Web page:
In a recent speech, new SEC Chairman Jay Clayton warned lawyers, who advice clients on bitcoins and initial coin offerings (“ICOs”), to be aware the SEC is lurking out there waiting to pounce.  Of course, he did not say it exactly like that, but he might as well have used those exact words.

Clayton stated that the SEC Staff is monitoring (he called it being on “high alert”) lawyers, who advice clients on these transactions.  Apparently, the SEC believes that certain lawyers may be advising clients to skirt the federal securities laws in the process.  In particular, he mentioned that ICOs were becoming more problematic.  ICOs are essentially mechanisms to raise capital for start-ups.  Additionally, despite the SEC’s pronouncement to the contrary that ICOs and bitcoins are governed by the federal securities laws, Clayton claims the SEC Staff has seen lawyers structure ICOs resembling securities transactions, and then claim the bitcoins are not securities.  For the record, the SEC has already brought several enforcement actions in this space to stop fraudulent activity.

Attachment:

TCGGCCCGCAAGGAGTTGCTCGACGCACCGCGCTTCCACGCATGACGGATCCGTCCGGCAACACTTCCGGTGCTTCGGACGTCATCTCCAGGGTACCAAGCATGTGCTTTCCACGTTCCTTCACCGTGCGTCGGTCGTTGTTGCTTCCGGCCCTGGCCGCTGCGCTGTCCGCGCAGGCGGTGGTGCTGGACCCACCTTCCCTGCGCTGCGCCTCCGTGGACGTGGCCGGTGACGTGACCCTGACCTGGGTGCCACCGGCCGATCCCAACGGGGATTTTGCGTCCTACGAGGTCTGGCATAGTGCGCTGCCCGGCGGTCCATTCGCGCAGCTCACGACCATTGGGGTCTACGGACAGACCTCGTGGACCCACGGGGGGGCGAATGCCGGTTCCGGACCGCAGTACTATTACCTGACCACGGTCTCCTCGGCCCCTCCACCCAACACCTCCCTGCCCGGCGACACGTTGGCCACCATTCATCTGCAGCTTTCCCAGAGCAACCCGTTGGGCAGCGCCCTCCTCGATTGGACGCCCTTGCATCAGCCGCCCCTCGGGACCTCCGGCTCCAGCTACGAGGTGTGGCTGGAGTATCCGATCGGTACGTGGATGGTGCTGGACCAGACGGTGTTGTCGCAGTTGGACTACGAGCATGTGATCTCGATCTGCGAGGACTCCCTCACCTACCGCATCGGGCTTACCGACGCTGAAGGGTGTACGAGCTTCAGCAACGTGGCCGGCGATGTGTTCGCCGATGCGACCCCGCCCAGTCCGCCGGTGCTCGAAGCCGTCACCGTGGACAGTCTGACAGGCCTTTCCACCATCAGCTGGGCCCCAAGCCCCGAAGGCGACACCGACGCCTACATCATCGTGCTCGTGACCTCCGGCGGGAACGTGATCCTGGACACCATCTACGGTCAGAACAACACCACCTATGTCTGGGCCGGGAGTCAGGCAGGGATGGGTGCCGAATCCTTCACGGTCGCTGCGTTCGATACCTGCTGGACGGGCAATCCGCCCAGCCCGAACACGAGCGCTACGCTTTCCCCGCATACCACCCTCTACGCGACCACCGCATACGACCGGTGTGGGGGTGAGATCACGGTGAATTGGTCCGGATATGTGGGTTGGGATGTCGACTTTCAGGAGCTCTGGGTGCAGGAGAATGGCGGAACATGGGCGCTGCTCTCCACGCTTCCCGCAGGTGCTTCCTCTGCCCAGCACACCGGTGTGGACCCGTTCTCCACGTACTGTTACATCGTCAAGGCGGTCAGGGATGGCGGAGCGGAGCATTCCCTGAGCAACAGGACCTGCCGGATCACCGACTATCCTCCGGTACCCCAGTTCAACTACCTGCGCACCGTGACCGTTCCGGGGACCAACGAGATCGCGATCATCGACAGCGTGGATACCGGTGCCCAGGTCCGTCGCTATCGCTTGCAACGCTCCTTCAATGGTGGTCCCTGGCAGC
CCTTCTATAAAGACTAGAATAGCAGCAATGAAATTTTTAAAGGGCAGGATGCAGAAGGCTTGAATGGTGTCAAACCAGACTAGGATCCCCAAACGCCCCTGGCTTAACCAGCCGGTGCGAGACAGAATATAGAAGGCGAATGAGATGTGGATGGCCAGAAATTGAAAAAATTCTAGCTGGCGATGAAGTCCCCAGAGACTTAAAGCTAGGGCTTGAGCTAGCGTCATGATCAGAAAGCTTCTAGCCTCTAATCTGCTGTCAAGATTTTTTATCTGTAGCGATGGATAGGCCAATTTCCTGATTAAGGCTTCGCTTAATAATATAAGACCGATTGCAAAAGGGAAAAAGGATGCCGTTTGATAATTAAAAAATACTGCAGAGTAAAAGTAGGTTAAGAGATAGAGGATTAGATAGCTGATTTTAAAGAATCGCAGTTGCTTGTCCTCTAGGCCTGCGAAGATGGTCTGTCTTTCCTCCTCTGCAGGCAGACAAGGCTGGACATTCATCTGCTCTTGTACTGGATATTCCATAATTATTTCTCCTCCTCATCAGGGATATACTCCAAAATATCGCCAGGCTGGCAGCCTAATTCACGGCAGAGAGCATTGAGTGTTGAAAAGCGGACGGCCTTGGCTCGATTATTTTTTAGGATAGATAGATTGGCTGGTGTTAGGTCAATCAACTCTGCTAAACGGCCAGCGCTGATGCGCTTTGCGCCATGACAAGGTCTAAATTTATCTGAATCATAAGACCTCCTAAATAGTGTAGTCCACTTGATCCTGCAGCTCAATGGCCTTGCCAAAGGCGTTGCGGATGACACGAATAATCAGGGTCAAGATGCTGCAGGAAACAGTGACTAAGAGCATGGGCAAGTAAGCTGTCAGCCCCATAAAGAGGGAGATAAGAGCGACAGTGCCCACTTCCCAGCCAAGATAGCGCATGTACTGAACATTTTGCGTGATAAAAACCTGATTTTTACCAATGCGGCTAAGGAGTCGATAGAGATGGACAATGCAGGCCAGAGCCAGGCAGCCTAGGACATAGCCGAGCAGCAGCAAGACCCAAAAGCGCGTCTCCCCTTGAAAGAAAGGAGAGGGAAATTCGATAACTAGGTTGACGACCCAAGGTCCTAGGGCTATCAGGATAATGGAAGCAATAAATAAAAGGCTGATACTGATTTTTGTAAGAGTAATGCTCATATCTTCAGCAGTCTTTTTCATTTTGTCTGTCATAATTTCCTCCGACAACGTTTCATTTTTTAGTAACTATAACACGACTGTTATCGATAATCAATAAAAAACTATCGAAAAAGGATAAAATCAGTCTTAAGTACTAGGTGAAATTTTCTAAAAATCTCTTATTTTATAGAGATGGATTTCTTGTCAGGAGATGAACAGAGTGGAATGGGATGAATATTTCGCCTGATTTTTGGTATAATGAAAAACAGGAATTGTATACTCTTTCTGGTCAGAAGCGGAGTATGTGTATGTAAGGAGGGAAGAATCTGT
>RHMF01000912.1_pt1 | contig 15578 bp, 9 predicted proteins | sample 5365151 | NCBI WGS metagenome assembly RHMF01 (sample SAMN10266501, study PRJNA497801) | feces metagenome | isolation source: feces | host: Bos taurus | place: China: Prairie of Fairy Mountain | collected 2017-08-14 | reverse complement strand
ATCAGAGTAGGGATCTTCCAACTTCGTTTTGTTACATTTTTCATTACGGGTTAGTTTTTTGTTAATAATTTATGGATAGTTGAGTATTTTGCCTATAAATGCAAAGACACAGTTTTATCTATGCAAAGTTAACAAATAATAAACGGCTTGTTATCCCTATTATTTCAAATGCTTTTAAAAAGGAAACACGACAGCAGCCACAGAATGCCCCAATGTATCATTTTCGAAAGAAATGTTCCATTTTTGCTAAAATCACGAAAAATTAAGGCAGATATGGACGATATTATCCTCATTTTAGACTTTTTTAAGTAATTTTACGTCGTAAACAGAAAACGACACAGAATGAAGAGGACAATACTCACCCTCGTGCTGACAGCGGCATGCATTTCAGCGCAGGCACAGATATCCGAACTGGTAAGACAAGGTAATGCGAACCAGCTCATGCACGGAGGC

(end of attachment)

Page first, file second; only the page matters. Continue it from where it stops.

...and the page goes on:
Nonetheless, Chairman Clayton’s remarks are extraordinary because, given the lack of a judicial or statutory framework in this area, he is essentially suggesting lawyers have to be more certain as a legal matter in their opinions than Congress, the courts, and even his own agency.  Such a position is remarkable, and represents a titanic shift in the SEC’s previous policy of only going after lawyers who engage in fraudulent conduct.  I warned of this very possibility in an article I wrote several years ago, and the new administration apparently wants to continue the practice.  See

Finally, Chairman Clayton’s warning is a sad commentary on the failure of a government regulator to actually address the real issue, and instead scapegoat a likely target.  Instead of twisting and misinterpreting Shakespeare’s famous and often misused quote “let’s kill all the lawyers” (Henry VI,” Part II, act IV, Scene II, Line 73), it would have been probably more worthwhile for Chairman Clayton to outline a set of new SEC specific rules or regulations in this area so that lawyers would be able to provide a definitive framework for their clients, who undertake ICOs or other bitcoin transactions.